EMINUTES places cookies on your device to give you the best user experience. By using our website, you agree to the placement of these cookies. Please read our updated Privacy and Cookie Policy.

29 • 2016

Using a Delaware LLC to Safeguard Identity for Legitimate Reasons: The Impact of FinCEN’s Reporting Requirements

In our prior article, How to Use a Delaware LLC to Safeguard Identity, we suggested a strategy for using a Delaware limited liability company to safeguard the identity of “[c]elebrities and others investing in real estate and other business ventures.” We assumed, of course, that the strategy would be used only for legitimate reasons, such as celebrities wishing to keep adoring fans (and the less well intentioned) from finding out where they live and what other properties they may own. We are revisiting the issue because shortly after we posted the article the Los Angeles Times reported that the Financial Crimes Enforcement Network (“FinCEN”) would be requiring the actual identities of owners of LLCs and other business entities that purchase high-end real estate in certain metropolitan areas, including Los Angeles County and New York City, to be disclosed in order to ferret out possible money laundering through investment in the luxury real-estate market.[1]

As discussed below, the new FinCEN requirements should not impact the strategy we outlined in our article, or its main purpose at least.

By way of background, FinCEN is a bureau of the U.S. Department of the Treasury. The Director of FinCEN (currently Acting Director Jamal El-Hindi, who announced the new initiative) is appointed by the Secretary of the Treasury and reports to the Treasury Under Secretary for Terrorism and Financial Intelligence. FinCEN’s self-described mission is to safeguard the U.S. financial system “from illicit use and combat money laundering and promote national security through the collection, analysis, and dissemination of financial intelligence and strategic use of financial authorities.”[2]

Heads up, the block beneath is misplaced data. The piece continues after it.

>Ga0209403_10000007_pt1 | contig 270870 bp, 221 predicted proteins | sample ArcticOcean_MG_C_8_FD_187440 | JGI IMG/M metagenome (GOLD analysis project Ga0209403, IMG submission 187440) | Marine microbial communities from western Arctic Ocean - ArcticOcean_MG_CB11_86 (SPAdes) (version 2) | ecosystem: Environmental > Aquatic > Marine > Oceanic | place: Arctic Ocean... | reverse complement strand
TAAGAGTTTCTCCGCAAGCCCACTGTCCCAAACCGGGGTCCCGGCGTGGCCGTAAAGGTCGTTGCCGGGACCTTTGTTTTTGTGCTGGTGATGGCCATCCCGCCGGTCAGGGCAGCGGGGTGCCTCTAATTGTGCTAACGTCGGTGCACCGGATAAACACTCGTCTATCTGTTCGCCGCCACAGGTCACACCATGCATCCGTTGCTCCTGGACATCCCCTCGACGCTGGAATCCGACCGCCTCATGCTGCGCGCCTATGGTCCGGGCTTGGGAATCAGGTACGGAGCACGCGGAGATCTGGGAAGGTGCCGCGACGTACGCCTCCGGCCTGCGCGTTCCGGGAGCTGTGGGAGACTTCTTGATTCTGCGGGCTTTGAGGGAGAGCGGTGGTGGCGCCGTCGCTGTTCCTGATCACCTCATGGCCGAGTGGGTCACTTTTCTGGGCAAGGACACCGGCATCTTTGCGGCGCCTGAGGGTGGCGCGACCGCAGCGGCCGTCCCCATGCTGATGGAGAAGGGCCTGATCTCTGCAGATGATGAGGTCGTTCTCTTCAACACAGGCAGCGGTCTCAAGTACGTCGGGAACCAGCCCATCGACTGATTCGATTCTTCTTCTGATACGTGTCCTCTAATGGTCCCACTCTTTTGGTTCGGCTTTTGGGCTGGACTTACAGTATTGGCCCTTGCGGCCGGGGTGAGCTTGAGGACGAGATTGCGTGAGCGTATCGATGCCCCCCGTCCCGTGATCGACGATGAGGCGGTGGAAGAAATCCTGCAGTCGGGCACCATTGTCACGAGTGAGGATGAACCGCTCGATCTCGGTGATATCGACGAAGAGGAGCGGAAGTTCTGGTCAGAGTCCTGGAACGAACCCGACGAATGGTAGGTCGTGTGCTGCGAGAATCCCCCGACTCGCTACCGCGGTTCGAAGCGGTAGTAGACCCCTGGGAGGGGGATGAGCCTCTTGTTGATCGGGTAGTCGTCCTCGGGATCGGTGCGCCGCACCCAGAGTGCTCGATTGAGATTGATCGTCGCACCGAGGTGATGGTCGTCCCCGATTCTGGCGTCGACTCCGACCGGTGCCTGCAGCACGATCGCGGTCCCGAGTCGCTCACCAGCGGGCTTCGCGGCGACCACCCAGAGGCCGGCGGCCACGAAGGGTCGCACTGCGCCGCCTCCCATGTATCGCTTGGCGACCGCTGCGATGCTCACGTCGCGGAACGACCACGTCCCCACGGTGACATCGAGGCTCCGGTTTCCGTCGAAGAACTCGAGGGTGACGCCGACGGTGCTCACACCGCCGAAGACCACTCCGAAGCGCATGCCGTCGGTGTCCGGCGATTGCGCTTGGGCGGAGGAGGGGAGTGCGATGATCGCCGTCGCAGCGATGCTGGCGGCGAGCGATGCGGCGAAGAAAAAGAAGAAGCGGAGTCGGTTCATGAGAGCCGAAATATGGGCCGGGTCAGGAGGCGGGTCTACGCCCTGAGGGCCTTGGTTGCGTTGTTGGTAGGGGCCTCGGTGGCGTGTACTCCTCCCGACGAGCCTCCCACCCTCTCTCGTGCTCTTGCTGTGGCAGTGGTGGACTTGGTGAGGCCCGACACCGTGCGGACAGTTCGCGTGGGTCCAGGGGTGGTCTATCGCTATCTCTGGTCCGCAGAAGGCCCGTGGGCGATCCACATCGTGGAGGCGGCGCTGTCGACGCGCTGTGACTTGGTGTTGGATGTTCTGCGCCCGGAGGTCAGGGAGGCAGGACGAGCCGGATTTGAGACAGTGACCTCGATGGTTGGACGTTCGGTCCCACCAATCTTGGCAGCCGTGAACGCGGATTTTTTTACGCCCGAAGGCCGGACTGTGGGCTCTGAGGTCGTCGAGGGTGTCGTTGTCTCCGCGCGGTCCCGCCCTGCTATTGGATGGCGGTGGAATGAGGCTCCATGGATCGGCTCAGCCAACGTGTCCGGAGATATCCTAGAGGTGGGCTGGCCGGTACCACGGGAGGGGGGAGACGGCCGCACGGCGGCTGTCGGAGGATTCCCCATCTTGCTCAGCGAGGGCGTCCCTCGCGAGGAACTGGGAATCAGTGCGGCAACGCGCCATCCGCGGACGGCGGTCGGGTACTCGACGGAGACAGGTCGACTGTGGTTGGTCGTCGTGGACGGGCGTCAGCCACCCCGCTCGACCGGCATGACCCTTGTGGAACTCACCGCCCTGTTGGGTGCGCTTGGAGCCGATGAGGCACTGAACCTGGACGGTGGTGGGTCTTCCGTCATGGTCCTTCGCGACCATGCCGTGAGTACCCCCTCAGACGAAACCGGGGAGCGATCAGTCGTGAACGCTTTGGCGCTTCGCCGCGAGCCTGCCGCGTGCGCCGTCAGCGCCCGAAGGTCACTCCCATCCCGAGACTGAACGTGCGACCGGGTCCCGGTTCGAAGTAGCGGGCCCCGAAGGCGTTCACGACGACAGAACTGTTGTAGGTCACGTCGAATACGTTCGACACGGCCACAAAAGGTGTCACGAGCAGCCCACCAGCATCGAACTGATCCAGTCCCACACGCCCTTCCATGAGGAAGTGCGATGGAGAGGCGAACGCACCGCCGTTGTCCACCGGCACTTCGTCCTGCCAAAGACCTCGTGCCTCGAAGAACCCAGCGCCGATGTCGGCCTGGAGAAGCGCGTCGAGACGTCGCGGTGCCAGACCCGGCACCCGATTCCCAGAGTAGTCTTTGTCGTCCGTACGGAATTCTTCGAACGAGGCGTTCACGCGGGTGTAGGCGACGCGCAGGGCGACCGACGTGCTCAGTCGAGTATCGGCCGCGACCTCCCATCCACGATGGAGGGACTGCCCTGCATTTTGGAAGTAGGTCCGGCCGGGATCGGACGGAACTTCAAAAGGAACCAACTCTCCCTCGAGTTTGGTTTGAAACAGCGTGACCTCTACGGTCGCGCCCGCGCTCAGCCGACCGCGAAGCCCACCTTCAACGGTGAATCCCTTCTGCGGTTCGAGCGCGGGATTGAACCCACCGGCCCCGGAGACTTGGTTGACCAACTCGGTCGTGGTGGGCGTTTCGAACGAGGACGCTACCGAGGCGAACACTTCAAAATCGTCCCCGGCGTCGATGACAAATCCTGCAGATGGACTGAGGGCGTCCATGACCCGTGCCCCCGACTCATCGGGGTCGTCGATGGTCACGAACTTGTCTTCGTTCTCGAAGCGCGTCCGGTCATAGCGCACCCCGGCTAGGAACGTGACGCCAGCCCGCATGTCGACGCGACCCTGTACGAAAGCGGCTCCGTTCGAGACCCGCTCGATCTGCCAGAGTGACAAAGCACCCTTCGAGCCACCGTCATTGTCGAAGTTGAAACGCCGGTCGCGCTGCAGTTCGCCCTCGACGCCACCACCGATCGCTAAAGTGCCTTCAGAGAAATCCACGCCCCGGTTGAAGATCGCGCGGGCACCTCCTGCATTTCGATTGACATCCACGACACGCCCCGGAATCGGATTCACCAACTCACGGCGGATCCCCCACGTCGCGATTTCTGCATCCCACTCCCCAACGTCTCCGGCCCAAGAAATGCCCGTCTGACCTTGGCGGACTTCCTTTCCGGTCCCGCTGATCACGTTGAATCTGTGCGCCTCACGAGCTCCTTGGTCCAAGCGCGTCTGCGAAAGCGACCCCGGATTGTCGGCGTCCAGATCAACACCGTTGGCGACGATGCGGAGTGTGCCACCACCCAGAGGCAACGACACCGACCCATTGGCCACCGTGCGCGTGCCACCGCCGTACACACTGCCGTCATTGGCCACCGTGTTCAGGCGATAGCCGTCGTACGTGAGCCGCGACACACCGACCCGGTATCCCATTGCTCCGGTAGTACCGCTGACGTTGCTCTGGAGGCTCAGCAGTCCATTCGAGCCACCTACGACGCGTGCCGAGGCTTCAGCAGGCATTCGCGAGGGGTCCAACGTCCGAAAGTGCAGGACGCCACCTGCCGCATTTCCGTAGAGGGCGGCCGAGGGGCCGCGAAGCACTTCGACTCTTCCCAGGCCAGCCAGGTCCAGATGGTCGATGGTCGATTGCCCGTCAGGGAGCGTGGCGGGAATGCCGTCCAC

In the service of that mission, FinCEN is authorized under the Bank Secrecy Act[3] to issue an order requiring one or more U.S. financial institutions or nonfinancial trades or businesses in a designated geographic area to (1) obtain information concerning (a) any transaction in which the institution, trade, or business is involved for the payment, receipt, or transfer of U.S. coins, currency, or other monetary instruments, and (b) any other person participating in the transaction; (2) maintain a record of the information; and (3) file a report with respect to the transaction.[4] FinCEN exercised that authority to issue the Geographic Tracking Orders (“GTOs”) that we are concerned with here.